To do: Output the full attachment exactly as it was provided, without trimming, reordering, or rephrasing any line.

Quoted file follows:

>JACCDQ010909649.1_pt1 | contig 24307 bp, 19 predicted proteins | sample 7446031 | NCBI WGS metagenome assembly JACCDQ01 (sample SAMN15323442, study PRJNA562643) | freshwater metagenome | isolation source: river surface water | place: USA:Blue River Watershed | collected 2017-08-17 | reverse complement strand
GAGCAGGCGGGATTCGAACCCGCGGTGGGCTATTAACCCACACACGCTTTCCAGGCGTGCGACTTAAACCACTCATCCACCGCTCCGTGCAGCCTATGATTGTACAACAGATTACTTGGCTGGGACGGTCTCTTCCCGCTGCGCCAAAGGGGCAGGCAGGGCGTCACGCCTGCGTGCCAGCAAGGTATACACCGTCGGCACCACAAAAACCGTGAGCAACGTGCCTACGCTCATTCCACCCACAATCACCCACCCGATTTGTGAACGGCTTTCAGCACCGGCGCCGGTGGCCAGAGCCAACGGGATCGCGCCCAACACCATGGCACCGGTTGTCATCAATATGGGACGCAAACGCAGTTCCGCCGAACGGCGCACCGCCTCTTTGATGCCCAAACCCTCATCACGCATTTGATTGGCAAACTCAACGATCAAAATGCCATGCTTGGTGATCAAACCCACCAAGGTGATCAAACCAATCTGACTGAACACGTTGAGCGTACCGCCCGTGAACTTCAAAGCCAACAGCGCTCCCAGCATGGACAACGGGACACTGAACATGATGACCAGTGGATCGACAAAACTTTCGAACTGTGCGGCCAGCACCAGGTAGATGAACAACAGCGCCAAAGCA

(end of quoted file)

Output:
>JACCDQ010909649.1_pt1 | contig 24307 bp, 19 predicted proteins | sample 7446031 | NCBI WGS metagenome assembly JACCDQ01 (sample SAMN15323442, study PRJNA562643) | freshwater metagenome | isolation source: river surface water | place: USA:Blue River Watershed | collected 2017-08-17 | reverse complement strand
GAGCAGGCGGGATTCGAACCCGCGGTGGGCTATTAACCCACACACGCTTTCCAGGCGTGCGACTTAAACCACTCATCCACCGCTCCGTGCAGCCTATGATTGTACAACAGATTACTTGGCTGGGACGGTCTCTTCCCGCTGCGCCAAAGGGGCAGGCAGGGCGTCACGCCTGCGTGCCAGCAAGGTATACACCGTCGGCACCACAAAAACCGTGAGCAACGTGCCTACGCTCATTCCACCCACAATCACCCACCCGATTTGTGAACGGCTTTCAGCACCGGCGCCGGTGGCCAGAGCCAACGGGATCGCGCCCAACACCATGGCACCGGTTGTCATCAATATGGGACGCAAACGCAGTTCCGCCGAACGGCGCACCGCCTCTTTGATGCCCAAACCCTCATCACGCATTTGATTGGCAAACTCAACGATCAAAATGCCATGCTTGGTGATCAAACCCACCAAGGTGATCAAACCAATCTGACTGAACACGTTGAGCGTACCGCCCGTGAACTTCAAAGCCAACAGCGCTCCCAGCATGGACAACGGGACACTGAACATGATGACCAGTGGATCGACAAAACTTTCGAACTGTGCGGCCAGCACCAGGTAGATGAACAACAGCGCCAAAGCA